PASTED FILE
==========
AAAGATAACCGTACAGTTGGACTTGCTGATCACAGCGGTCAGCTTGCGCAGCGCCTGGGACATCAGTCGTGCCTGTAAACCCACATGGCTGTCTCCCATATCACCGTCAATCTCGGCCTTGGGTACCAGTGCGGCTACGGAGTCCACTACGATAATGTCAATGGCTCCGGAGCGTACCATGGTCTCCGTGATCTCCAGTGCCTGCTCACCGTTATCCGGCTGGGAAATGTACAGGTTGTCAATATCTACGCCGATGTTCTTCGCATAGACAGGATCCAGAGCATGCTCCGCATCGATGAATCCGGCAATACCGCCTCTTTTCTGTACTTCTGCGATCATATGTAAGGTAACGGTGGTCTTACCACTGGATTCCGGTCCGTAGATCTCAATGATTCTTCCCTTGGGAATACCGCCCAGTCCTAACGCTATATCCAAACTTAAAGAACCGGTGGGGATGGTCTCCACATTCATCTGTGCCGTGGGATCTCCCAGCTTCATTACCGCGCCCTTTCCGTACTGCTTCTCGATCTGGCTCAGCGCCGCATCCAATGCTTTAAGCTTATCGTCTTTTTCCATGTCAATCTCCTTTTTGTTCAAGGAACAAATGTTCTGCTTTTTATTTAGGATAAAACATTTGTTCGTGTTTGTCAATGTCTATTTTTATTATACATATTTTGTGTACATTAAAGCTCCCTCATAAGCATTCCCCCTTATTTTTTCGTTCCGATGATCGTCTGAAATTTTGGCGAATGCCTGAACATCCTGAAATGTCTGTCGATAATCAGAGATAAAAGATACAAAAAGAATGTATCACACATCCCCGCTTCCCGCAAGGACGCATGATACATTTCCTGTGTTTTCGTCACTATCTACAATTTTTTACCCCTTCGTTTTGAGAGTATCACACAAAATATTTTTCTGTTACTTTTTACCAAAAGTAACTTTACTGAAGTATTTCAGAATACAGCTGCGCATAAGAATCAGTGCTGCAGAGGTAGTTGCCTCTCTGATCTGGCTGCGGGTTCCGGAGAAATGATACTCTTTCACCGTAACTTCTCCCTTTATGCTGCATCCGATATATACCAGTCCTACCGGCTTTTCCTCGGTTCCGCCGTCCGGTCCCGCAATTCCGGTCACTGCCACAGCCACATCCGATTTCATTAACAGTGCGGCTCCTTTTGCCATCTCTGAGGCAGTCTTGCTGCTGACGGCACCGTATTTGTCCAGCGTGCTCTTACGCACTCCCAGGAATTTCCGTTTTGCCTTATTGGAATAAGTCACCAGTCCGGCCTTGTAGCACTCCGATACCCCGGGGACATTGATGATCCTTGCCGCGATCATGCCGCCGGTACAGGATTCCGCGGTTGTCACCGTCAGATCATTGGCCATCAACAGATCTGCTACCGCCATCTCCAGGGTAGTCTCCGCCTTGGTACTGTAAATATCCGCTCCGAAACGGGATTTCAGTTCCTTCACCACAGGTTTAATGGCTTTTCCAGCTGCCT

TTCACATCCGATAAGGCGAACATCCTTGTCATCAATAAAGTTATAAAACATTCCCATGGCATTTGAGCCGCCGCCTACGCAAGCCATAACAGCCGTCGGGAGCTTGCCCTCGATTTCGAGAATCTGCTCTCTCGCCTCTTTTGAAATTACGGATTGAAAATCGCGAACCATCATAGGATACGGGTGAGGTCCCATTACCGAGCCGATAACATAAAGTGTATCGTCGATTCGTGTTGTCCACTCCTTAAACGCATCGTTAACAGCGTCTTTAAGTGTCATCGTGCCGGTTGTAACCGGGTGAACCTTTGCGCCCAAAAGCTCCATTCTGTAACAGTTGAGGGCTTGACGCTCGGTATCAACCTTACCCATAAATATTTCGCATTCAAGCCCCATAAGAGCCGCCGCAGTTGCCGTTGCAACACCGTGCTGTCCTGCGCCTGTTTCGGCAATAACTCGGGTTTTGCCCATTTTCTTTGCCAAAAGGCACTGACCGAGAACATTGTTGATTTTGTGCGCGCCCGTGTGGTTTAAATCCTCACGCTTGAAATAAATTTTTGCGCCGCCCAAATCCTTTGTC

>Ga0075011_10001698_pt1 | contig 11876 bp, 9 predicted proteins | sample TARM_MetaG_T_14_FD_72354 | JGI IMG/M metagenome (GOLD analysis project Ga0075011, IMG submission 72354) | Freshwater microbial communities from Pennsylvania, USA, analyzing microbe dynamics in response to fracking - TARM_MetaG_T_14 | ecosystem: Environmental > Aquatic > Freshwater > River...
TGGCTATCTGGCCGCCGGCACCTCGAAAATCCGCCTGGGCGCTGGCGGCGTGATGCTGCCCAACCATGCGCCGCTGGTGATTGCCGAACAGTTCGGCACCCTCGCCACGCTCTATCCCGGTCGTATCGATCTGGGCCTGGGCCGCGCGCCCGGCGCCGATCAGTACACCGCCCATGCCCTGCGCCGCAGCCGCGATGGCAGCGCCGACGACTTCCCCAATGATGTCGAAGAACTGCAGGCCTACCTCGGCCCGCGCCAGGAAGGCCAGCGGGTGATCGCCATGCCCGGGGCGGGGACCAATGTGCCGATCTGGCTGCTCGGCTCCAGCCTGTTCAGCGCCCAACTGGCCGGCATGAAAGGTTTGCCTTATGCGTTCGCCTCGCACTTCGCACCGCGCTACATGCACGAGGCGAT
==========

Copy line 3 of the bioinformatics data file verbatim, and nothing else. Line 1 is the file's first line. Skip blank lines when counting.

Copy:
>Ga0075011_10001698_pt1 | contig 11876 bp, 9 predicted proteins | sample TARM_MetaG_T_14_FD_72354 | JGI IMG/M metagenome (GOLD analysis project Ga0075011, IMG submission 72354) | Freshwater microbial communities from Pennsylvania, USA, analyzing microbe dynamics in response to fracking - TARM_MetaG_T_14 | ecosystem: Environmental > Aquatic > Freshwater > River...